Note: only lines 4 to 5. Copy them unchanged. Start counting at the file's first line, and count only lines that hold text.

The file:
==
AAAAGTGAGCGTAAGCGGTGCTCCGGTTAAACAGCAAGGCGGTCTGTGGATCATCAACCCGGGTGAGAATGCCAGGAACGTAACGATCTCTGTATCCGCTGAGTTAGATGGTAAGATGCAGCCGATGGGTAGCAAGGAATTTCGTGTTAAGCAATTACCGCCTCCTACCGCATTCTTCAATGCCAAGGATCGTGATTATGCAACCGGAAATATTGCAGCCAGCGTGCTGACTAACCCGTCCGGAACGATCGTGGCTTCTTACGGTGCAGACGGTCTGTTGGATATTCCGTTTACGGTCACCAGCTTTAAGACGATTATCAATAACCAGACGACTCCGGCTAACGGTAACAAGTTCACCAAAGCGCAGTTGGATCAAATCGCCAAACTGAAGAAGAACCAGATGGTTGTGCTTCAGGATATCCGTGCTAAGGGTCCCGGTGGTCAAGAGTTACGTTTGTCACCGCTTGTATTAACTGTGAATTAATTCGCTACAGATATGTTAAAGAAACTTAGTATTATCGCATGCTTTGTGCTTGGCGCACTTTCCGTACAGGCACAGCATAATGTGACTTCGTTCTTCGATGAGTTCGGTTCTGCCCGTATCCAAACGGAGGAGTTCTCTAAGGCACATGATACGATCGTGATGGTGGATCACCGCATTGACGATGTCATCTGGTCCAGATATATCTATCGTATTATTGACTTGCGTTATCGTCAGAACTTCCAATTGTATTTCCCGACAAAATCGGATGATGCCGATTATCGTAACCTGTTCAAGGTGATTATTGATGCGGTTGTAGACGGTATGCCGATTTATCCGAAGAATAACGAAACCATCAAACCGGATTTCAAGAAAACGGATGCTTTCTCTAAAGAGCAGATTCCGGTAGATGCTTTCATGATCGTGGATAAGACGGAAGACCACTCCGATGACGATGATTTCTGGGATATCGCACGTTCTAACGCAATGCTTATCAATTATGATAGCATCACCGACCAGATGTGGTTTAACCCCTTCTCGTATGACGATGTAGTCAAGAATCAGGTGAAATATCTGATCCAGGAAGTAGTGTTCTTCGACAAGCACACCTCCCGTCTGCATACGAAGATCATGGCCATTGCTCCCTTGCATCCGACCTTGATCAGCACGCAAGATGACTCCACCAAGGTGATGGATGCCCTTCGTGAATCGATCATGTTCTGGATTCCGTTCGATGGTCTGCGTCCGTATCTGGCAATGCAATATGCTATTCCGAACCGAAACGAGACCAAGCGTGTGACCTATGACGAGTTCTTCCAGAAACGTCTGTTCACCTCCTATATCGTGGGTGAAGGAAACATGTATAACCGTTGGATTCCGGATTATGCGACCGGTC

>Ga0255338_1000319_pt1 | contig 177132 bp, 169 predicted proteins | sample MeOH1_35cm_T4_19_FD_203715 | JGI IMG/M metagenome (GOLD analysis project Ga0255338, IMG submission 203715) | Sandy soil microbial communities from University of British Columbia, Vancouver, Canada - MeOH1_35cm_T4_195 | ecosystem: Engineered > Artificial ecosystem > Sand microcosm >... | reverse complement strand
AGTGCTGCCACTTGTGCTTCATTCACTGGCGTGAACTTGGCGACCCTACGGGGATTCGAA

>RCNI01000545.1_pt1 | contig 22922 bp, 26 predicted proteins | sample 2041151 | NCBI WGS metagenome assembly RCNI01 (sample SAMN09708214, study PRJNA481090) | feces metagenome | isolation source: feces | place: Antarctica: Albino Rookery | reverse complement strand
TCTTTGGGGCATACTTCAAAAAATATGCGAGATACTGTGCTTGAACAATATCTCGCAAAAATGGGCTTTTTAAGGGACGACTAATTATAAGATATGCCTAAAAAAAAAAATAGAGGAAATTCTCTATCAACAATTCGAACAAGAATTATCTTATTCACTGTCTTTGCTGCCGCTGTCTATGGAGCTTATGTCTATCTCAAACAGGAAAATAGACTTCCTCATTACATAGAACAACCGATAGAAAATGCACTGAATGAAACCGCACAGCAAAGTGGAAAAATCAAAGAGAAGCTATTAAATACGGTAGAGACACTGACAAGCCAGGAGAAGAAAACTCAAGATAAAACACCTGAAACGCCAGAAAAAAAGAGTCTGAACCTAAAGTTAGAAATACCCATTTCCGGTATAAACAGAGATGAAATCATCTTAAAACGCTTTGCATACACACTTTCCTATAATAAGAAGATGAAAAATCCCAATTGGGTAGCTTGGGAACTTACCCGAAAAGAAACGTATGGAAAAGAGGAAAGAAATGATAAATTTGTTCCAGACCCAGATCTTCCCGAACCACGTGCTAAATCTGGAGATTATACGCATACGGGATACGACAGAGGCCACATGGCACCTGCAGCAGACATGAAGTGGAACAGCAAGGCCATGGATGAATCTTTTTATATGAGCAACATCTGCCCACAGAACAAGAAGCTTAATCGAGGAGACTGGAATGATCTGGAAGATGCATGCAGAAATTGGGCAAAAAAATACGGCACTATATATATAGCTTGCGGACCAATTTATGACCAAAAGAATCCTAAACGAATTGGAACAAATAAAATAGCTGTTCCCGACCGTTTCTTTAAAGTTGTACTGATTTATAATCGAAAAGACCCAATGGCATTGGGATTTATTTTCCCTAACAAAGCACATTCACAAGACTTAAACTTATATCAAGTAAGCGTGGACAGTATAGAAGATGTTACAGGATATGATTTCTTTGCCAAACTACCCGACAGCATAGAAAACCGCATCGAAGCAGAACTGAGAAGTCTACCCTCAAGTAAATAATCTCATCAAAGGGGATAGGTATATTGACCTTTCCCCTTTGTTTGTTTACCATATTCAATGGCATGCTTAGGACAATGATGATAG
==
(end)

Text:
>RCNI01000545.1_pt1 | contig 22922 bp, 26 predicted proteins | sample 2041151 | NCBI WGS metagenome assembly RCNI01 (sample SAMN09708214, study PRJNA481090) | feces metagenome | isolation source: feces | place: Antarctica: Albino Rookery | reverse complement strand
TCTTTGGGGCATACTTCAAAAAATATGCGAGATACTGTGCTTGAACAATATCTCGCAAAAATGGGCTTTTTAAGGGACGACTAATTATAAGATATGCCTAAAAAAAAAAATAGAGGAAATTCTCTATCAACAATTCGAACAAGAATTATCTTATTCACTGTCTTTGCTGCCGCTGTCTATGGAGCTTATGTCTATCTCAAACAGGAAAATAGACTTCCTCATTACATAGAACAACCGATAGAAAATGCACTGAATGAAACCGCACAGCAAAGTGGAAAAATCAAAGAGAAGCTATTAAATACGGTAGAGACACTGACAAGCCAGGAGAAGAAAACTCAAGATAAAACACCTGAAACGCCAGAAAAAAAGAGTCTGAACCTAAAGTTAGAAATACCCATTTCCGGTATAAACAGAGATGAAATCATCTTAAAACGCTTTGCATACACACTTTCCTATAATAAGAAGATGAAAAATCCCAATTGGGTAGCTTGGGAACTTACCCGAAAAGAAACGTATGGAAAAGAGGAAAGAAATGATAAATTTGTTCCAGACCCAGATCTTCCCGAACCACGTGCTAAATCTGGAGATTATACGCATACGGGATACGACAGAGGCCACATGGCACCTGCAGCAGACATGAAGTGGAACAGCAAGGCCATGGATGAATCTTTTTATATGAGCAACATCTGCCCACAGAACAAGAAGCTTAATCGAGGAGACTGGAATGATCTGGAAGATGCATGCAGAAATTGGGCAAAAAAATACGGCACTATATATATAGCTTGCGGACCAATTTATGACCAAAAGAATCCTAAACGAATTGGAACAAATAAAATAGCTGTTCCCGACCGTTTCTTTAAAGTTGTACTGATTTATAATCGAAAAGACCCAATGGCATTGGGATTTATTTTCCCTAACAAAGCACATTCACAAGACTTAAACTTATATCAAGTAAGCGTGGACAGTATAGAAGATGTTACAGGATATGATTTCTTTGCCAAACTACCCGACAGCATAGAAAACCGCATCGAAGCAGAACTGAGAAGTCTACCCTCAAGTAAATAATCTCATCAAAGGGGATAGGTATATTGACCTTTCCCCTTTGTTTGTTTACCATATTCAATGGCATGCTTAGGACAATGATGATAG